Usually when an NFL player is huddled around a tablet, he is reviewing a previous play or getting tips from a coach before heading back into the game, but on Dec. 10, Jonathan Jones is staring intently at a screen with a group of teenagers for another important mission: designing the perfect custom sneaker.
As a surprise, Jones is treating a group teenagers from MissionSAFE, an after-school program for high-risk youth in Roxbury, to brand new sneakers of their own design. The night is part of Jones's Next Step Foundation, which he started in January to mentor kids and teenagers, and with a name like Next Step, a shoe giveaway just fits.
"Shoes are something that I'm big into, and it kind of went along with the theme of my foundation," Jones said. "I'm just trying to help the youth take their next step."
More than a new pair of shoes, which are a hit among the group, Jones wants to connect with them, talk with them and help in any way he can. So, for more than a half an hour before they are picking styles, colors and patterns, Jones sits in the basement of MissionSAFE and talks frankly.
He and the people in the room have their differences. Jones grew up in the Georgia country, a small town where everyone knew everyone and trouble came from having nothing to do. Growing up in Boston, these kids are used to the city life, a world that moves quicker, but regardless of where they grew up, Jones notes they have more in common than not.
"Everybody is dealing with life. I don't care what you've got going on," he said. "That's one of the things that you realize when you get older. Everybody is dealing with life. Everybody. White, black, rich, poor, it don't matter. You're dealing with life."
Slowly at first, then with less reservation, hands go up with questions, everything from how Jones spent his first paycheck – which is still in the bank – to how to get by when you are the only person of color in your classroom.
"Being in the class with nobody who looked like you, it's different. It was like, you can't relate to me," Jones said, recalling from his own experience. "You don't really know, so who I really am, I'm going to keep that boxed in and just participate. The older I got, I learned to show who I really was a little bit more."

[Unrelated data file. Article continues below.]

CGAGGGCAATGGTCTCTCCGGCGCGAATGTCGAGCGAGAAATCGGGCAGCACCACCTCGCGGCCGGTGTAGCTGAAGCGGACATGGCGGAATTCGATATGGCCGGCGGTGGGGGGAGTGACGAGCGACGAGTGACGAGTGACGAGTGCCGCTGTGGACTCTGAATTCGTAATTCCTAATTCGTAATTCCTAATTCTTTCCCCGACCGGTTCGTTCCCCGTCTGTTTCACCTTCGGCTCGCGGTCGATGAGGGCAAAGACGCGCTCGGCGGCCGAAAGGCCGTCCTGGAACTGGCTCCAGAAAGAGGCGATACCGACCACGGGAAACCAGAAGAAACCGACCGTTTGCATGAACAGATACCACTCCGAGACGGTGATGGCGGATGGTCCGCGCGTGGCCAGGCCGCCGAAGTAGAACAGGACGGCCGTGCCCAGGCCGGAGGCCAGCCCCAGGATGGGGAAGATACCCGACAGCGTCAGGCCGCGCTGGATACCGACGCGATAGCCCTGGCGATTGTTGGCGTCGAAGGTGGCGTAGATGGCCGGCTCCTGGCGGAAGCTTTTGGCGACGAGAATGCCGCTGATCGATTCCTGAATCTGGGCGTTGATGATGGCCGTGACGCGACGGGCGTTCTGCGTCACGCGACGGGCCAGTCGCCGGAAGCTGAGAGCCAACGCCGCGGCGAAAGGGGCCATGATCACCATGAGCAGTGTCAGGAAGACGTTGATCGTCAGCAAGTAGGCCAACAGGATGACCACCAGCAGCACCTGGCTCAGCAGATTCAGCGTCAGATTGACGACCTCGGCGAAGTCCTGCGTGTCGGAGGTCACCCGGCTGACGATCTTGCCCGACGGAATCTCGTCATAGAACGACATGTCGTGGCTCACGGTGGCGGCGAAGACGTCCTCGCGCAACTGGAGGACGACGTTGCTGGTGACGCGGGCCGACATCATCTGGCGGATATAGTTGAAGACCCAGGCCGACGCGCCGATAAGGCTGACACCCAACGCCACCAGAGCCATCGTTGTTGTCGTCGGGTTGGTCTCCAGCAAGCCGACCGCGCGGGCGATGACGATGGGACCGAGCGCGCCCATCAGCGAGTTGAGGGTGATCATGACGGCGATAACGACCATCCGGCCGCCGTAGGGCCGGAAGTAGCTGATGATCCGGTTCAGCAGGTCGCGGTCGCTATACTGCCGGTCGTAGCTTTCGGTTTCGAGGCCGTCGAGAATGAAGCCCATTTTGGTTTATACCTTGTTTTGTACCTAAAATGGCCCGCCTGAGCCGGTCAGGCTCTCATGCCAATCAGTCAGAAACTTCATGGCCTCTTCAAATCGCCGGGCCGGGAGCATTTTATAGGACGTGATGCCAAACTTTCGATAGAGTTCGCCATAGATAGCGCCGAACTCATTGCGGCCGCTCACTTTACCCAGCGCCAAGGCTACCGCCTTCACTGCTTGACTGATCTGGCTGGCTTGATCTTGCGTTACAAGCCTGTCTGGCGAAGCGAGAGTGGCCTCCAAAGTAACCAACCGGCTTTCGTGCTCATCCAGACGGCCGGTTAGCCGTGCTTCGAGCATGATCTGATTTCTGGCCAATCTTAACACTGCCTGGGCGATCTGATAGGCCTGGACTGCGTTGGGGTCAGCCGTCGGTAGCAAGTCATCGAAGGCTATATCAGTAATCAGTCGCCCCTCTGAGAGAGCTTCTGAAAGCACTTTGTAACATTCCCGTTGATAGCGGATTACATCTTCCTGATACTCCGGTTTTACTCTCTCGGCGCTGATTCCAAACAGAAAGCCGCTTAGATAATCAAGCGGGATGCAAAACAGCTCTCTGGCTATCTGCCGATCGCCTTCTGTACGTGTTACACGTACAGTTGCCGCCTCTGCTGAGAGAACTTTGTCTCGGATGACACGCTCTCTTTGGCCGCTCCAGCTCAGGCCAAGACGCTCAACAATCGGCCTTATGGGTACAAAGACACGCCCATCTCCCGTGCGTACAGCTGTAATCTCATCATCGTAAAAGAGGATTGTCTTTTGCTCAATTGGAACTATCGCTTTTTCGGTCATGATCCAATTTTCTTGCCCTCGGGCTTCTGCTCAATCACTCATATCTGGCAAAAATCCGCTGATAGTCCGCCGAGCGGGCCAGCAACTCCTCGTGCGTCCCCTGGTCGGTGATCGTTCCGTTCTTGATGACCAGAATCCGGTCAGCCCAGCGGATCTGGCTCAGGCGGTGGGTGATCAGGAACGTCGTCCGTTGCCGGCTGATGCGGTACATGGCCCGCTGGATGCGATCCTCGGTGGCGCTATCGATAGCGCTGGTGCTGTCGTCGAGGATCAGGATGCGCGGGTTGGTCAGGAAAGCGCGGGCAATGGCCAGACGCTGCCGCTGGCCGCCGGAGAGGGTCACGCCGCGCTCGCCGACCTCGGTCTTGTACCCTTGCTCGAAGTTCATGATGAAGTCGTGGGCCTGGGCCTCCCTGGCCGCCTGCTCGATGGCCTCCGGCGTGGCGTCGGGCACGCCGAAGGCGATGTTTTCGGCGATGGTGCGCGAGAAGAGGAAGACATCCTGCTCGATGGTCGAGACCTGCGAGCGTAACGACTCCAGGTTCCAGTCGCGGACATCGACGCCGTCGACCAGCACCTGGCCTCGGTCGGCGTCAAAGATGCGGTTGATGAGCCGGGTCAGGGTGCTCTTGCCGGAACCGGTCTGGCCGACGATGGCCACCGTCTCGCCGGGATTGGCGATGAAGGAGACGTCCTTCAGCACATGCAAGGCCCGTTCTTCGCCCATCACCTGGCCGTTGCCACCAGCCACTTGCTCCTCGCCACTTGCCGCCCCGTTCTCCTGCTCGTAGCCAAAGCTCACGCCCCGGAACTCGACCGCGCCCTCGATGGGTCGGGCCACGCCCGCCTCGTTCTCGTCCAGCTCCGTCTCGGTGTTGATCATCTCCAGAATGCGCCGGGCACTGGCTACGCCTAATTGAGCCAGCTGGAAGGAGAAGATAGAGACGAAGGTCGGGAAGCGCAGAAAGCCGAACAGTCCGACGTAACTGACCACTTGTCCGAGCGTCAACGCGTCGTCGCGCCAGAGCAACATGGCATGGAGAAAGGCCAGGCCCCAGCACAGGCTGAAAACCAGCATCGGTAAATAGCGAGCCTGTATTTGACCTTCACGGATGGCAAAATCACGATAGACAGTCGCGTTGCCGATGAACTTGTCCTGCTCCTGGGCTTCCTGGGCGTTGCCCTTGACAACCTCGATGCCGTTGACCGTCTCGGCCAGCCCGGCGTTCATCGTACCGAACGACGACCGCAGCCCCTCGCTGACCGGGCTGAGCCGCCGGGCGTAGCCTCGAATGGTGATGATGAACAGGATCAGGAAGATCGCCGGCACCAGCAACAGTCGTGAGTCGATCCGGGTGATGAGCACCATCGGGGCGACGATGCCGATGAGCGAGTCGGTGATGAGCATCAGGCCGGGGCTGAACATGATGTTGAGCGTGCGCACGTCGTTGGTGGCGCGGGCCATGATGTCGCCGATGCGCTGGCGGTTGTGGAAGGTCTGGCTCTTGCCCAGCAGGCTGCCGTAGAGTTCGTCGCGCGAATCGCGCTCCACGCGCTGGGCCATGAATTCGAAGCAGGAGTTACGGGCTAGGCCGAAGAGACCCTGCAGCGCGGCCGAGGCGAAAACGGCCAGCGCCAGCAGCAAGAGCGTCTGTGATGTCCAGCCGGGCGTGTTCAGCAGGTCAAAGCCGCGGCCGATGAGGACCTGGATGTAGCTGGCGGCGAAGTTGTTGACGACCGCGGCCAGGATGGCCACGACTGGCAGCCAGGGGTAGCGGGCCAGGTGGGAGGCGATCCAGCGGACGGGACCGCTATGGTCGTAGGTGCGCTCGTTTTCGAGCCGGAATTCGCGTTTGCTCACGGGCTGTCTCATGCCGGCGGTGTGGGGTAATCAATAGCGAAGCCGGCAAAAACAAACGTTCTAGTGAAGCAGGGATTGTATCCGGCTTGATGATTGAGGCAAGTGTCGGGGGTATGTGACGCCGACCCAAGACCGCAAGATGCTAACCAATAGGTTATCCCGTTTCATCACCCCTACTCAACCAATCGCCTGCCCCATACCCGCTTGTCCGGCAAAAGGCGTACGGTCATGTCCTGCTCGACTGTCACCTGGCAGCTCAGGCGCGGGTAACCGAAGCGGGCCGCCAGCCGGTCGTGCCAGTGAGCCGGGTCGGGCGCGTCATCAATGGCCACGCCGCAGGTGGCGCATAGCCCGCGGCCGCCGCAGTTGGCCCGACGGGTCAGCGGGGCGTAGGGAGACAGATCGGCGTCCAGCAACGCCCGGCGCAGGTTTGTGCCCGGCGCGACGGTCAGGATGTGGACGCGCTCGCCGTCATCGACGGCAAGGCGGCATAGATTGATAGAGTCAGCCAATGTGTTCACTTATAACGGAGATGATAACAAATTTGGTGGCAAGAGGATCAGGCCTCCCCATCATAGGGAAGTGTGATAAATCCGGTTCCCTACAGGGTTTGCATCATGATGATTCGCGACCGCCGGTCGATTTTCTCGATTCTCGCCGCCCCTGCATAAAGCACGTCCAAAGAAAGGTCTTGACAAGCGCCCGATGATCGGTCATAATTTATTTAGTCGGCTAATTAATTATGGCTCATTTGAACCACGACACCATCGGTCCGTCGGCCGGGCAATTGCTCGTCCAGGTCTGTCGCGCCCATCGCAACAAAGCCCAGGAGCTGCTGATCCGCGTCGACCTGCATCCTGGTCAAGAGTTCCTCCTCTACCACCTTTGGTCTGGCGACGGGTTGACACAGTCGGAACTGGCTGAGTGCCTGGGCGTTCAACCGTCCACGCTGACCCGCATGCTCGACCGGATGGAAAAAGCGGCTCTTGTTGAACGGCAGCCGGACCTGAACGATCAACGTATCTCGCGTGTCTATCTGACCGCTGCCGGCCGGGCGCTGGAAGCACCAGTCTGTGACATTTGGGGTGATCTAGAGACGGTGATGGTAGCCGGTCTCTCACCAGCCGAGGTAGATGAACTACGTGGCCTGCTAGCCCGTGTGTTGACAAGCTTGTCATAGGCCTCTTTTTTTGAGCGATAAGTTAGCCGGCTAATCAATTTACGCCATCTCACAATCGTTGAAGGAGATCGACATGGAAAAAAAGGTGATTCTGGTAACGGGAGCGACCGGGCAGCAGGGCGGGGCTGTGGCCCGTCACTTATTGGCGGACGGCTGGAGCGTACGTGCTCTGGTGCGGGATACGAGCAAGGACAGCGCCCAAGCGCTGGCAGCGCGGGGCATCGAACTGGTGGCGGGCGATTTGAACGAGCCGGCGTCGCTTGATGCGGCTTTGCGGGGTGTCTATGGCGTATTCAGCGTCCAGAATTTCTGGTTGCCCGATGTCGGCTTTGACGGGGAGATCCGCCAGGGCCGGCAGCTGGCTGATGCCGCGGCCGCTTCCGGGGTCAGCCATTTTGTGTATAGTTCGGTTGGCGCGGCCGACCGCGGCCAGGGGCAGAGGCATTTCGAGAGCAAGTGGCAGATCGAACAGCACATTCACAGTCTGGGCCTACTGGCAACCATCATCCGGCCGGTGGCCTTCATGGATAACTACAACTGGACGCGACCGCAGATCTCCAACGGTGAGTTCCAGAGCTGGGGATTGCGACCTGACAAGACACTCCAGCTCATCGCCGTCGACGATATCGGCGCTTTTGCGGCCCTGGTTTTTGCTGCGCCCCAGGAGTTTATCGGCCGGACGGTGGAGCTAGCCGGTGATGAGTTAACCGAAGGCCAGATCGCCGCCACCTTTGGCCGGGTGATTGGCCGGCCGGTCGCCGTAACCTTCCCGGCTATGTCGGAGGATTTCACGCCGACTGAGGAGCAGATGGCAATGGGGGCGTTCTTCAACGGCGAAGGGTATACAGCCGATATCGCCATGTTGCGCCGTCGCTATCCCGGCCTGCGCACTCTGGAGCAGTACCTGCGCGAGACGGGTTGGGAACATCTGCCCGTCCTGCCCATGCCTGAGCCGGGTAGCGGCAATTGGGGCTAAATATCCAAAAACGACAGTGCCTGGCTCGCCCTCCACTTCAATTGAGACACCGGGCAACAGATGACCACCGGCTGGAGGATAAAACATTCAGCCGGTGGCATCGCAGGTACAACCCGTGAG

The talk shifts to success – what it means to be successful, who to surround yourself with, what it takes to make a dream reality. From finding people who will implement tough love to keep you in line to thinking critically about the messages you receive from people who don't want you to succeed, it is hard work to stay on course.
This is something that Jones is still learning. This year, one of his favorite artists, Rod Wave, dropped "Tru Story," and one line in the song stood out to Jones: "Jeezy told us trap or die but told his son to go to college."
"That was big to me. I grew up listening to Jeezy. Jeezy is one of my favorite artists, but there's a next step to it. That's a long conversation. We can get into it," Jones said, and he does. "As I got older, I started studying what was around me. When you're younger, you're just growing up in it. I think when you're young you don't really realize. When you're young, you're just trying to have fun. You're going with the flow. It's so easy to do. My pop told me and it always stuck with me. Trouble is easy to get into. It's hard to get out. One of the easiest things to get into is trouble. It's not hard. You ain't got to go find it. It'll find you."
This, at its core, is why Jones started Next Step to begin with. It wasn't too long ago that he was sitting in their seats, listening to a mentor or someone who cared enough. Now, Jones can be that for the next generation.
"It feels good to be coming full circle. There are people in my life that I definitely wouldn't be here without them, just that mentorship," he said. "That aspect in itself is big. Just me bringing it full circle and me being here and be the other part of that, I think that's kind of what life is all about, taking what you're given from someone else, making something good and handing that to someone else and letting them carry it on."